Noah Brand has guest-blogged on Inside Out about Etta Candy, one of Wonder Woman’s past sidekicks who was unapologetically short and fat (because she loved to eat candy). She led a group of college girls who liked to help Wonder Woman when she got into trouble because it was just so damn fun going on adventures and stuff. The article contains a lot more detail (and some great scanned panels) about how she never seems to be embarrassed about her body, how the text actually contained messages about true empowerment, and so on. Very good read, even if you couldn’t care less about comics.
Because it’s just what we’ve been talking about: we’re moving backwards, not forwards. Etta Candy must’ve been long gone by the time I read Wonder Woman comics as a kid. I utterly failed to appreciate how revolutionary shows like Cagney & Lacey – hell, even Kate & Allie and Who’s the Boss – were, until I saw what came later.
Currently, there’s little chance of getting a female lead that doesn’t look like a model. If you’re really lucky, maybe she won’t push every female stereotype button in existence. And when she doesn’t, we tend to think there’s progress here. There’s not. And some days, I just want to write up about 100 posts, each titled with a TV show’s name, each containing only the following sentence:
“Same shit, different day.”
But why? What is it that drives this desire to make every fiction all about men, and include women only for decoration? We got enlightened about this in the late 70’s and 80’s, but then the suits made the startling discovery that young white men control the world economy (still going “WTF?” about that), and white men just want to watch other men, and occasionally see a little T&A.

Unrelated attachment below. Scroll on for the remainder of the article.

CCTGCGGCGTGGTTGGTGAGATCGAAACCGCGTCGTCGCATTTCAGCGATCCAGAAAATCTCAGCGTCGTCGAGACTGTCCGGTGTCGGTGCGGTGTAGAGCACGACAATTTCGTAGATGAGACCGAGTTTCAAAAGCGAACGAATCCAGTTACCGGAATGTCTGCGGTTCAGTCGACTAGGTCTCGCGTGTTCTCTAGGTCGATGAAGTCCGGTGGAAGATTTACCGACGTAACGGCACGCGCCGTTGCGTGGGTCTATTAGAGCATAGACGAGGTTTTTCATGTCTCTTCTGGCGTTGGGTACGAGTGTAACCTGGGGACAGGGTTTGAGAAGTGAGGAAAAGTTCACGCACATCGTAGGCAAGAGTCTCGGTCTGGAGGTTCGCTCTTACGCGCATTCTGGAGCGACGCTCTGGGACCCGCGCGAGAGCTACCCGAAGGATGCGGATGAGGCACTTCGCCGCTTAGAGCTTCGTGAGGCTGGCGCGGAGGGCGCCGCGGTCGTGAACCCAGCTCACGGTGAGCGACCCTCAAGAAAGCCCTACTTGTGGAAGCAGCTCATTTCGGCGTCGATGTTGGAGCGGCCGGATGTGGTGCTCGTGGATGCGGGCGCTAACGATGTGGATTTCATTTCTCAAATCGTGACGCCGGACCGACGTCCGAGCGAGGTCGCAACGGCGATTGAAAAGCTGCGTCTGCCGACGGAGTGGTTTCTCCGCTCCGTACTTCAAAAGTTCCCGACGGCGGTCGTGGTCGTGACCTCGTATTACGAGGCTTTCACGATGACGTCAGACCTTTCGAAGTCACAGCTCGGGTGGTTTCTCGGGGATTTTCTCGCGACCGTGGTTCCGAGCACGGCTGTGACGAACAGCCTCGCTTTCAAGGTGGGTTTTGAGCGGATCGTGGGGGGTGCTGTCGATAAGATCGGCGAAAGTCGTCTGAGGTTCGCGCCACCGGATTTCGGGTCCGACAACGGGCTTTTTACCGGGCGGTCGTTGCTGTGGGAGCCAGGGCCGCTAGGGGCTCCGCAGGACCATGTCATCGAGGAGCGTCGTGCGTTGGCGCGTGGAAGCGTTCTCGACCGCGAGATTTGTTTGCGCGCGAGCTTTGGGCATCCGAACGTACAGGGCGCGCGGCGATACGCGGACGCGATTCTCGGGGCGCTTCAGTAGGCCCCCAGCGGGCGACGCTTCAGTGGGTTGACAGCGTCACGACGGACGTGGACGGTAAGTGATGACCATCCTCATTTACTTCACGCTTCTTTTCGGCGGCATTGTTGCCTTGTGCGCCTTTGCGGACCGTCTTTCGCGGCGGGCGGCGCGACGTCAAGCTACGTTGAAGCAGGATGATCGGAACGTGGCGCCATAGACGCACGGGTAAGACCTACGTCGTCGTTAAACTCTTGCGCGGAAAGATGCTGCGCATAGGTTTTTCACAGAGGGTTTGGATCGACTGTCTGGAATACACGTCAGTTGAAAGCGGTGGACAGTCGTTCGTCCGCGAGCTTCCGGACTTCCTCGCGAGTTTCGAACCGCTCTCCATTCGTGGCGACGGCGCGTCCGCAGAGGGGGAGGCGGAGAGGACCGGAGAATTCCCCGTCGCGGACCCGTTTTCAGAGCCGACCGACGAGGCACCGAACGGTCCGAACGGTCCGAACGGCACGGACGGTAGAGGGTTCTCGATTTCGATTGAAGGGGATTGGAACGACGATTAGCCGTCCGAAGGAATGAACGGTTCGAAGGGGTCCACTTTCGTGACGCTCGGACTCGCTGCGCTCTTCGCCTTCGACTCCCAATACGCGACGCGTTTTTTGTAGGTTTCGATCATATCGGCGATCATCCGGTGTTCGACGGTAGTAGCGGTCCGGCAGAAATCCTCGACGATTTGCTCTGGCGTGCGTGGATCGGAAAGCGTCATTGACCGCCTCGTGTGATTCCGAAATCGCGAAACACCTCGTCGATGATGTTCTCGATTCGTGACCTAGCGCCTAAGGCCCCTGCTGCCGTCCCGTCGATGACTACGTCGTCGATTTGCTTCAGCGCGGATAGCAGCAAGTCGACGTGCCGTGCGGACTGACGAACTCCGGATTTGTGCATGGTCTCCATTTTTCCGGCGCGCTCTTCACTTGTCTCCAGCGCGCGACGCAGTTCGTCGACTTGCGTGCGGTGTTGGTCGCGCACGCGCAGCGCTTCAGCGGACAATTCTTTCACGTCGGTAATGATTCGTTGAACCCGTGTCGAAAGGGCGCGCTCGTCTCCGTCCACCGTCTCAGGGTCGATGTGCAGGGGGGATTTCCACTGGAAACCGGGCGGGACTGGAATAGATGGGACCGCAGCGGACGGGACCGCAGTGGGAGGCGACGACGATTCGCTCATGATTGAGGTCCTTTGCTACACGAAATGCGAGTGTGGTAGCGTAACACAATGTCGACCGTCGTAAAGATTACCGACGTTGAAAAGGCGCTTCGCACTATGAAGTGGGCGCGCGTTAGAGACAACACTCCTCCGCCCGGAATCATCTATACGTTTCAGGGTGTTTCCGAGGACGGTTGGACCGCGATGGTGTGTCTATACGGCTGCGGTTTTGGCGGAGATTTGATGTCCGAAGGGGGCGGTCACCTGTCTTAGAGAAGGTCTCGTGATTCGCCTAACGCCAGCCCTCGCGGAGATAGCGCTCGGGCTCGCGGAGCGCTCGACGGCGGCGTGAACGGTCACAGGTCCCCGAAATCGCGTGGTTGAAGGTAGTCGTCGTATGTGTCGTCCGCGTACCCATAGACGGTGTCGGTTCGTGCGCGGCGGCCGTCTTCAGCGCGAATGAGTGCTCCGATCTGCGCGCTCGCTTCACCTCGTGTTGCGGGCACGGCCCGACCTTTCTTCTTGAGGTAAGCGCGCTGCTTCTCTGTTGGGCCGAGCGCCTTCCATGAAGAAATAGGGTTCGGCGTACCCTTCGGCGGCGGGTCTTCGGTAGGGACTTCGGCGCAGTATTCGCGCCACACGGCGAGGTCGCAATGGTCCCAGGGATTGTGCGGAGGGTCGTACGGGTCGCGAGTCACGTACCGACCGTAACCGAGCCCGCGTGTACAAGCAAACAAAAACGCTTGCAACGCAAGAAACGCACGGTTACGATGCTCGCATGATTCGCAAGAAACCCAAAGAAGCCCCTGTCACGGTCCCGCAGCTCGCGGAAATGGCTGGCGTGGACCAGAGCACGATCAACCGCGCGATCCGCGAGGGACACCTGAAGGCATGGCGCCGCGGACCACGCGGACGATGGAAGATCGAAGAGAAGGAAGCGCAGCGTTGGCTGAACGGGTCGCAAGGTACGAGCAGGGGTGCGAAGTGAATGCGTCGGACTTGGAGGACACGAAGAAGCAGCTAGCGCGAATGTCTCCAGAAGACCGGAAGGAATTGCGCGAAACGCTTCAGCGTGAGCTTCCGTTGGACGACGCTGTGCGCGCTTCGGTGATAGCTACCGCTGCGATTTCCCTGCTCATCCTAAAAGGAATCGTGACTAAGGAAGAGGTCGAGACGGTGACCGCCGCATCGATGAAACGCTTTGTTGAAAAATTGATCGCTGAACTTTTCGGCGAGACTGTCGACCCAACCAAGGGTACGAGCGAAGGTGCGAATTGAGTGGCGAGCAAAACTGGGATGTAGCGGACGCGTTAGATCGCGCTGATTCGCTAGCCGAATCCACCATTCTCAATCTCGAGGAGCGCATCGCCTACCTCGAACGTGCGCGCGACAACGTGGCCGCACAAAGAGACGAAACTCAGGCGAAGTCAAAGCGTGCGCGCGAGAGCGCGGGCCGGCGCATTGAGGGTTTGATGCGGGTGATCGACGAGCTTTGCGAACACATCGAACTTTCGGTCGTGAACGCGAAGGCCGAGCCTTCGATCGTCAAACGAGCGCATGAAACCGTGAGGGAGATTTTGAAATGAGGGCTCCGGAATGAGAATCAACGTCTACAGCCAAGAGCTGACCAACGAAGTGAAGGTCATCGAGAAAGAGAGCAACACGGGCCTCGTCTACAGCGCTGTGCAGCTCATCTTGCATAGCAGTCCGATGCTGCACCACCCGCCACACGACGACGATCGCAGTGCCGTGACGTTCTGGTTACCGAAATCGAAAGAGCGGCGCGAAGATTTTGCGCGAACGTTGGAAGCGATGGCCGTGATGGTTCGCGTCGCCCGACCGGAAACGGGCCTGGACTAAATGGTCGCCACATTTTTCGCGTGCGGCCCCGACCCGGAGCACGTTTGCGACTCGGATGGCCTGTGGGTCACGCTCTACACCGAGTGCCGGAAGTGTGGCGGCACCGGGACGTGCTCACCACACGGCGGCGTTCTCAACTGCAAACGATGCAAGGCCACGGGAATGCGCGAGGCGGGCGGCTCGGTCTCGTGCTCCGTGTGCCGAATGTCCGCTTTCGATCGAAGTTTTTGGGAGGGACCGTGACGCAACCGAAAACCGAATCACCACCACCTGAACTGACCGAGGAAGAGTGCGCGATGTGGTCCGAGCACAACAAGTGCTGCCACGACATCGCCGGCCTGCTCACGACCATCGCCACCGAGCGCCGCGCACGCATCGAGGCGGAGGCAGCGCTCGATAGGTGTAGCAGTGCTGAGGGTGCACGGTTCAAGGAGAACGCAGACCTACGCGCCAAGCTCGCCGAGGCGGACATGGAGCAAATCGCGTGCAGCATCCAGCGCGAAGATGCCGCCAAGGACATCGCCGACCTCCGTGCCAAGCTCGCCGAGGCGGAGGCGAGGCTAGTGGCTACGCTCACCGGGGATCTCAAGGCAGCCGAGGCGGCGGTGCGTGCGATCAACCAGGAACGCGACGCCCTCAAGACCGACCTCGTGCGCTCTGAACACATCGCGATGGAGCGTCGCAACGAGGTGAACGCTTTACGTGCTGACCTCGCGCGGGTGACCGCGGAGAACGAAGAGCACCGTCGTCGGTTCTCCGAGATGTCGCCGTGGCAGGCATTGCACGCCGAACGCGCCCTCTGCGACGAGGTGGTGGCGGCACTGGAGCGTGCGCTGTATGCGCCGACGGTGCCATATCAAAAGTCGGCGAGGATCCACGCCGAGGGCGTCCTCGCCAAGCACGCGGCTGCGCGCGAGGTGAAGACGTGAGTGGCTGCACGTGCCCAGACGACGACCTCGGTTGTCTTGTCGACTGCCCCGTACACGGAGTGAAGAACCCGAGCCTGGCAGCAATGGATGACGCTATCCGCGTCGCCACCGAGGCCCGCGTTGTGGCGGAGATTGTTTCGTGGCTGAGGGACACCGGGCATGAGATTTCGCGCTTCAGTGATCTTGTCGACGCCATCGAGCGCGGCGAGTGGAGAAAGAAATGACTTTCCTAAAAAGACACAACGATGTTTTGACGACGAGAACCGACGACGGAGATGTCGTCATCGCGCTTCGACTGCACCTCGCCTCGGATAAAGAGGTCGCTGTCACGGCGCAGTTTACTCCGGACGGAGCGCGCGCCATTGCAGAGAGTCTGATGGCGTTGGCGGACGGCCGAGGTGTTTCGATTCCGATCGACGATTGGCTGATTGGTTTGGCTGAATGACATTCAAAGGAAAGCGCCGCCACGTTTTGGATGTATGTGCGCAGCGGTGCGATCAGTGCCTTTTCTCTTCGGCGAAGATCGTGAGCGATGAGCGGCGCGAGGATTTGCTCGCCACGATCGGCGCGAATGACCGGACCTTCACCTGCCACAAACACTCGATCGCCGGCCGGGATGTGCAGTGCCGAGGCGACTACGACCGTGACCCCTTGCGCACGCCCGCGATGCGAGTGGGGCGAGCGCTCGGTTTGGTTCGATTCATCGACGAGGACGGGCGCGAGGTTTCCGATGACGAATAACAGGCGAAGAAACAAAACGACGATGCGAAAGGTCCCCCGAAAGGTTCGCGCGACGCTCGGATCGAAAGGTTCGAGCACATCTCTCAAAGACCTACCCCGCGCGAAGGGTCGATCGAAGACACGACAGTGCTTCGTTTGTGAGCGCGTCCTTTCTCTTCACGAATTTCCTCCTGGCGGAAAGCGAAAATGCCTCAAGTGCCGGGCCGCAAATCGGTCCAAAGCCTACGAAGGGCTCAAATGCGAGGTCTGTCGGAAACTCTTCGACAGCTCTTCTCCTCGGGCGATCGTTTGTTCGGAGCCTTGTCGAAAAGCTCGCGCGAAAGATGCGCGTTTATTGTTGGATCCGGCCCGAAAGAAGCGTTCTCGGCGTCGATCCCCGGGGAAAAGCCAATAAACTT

Is that even true? I mean, yeah, I’ve known my share of men who are threatened by any suggestion that women are people. They exist. But are they really so numerous as to control the market? I grew up in Redneckland Central, people, and even I don’t think most men are so offended by women that a clearly non-decorative one will make them switch channels in disgust. From what I can tell, most viewers are somewhat indifferent to gender. The problem is more that actresses are less able to deliver compelling, believable performances because the network is more concerned about them looking like models. Because that’s what the networks think they’re for. It’s a self-perpetuating cycle: the networks neglect to offer female characters who can believably engage in an active storyline (but damn, don’t they look pretty sitting still), and so people naturally don’t like women characters so much.
The myths continue despite the fact that shows (conveniently dismissed as anomalies, every time) keep proving all this stuff wrong. 24 features a lot of women who don’t look like models, and a lot who aren’t white – I’d rate the male and female cast on there as equally good-looking. And men watch, don’t they? You can’t have a discussion about this without bringing up Aeryn Sun, who single-handedly proves even the sci-fi world contains plenty of men who can find a woman sexy for what she does more than for how she looks. (Claudia Black is easy on the eyes, but from what men have told me, it’s her convincing delivery of a badass character that made them crazy.)
But the dominant voice is the one claiming men just don’t like women who do stuff. And the second most prominent voice is the one that shames women for thinking men could possibly reject them for their less than exciting looks or their too-exciting successes (like they do on TV all da time) by yelling, “But not all men are like that!” Yeah, well, not all men are making their voices heard.
(Feel free to use the comment section to make your voice heard.)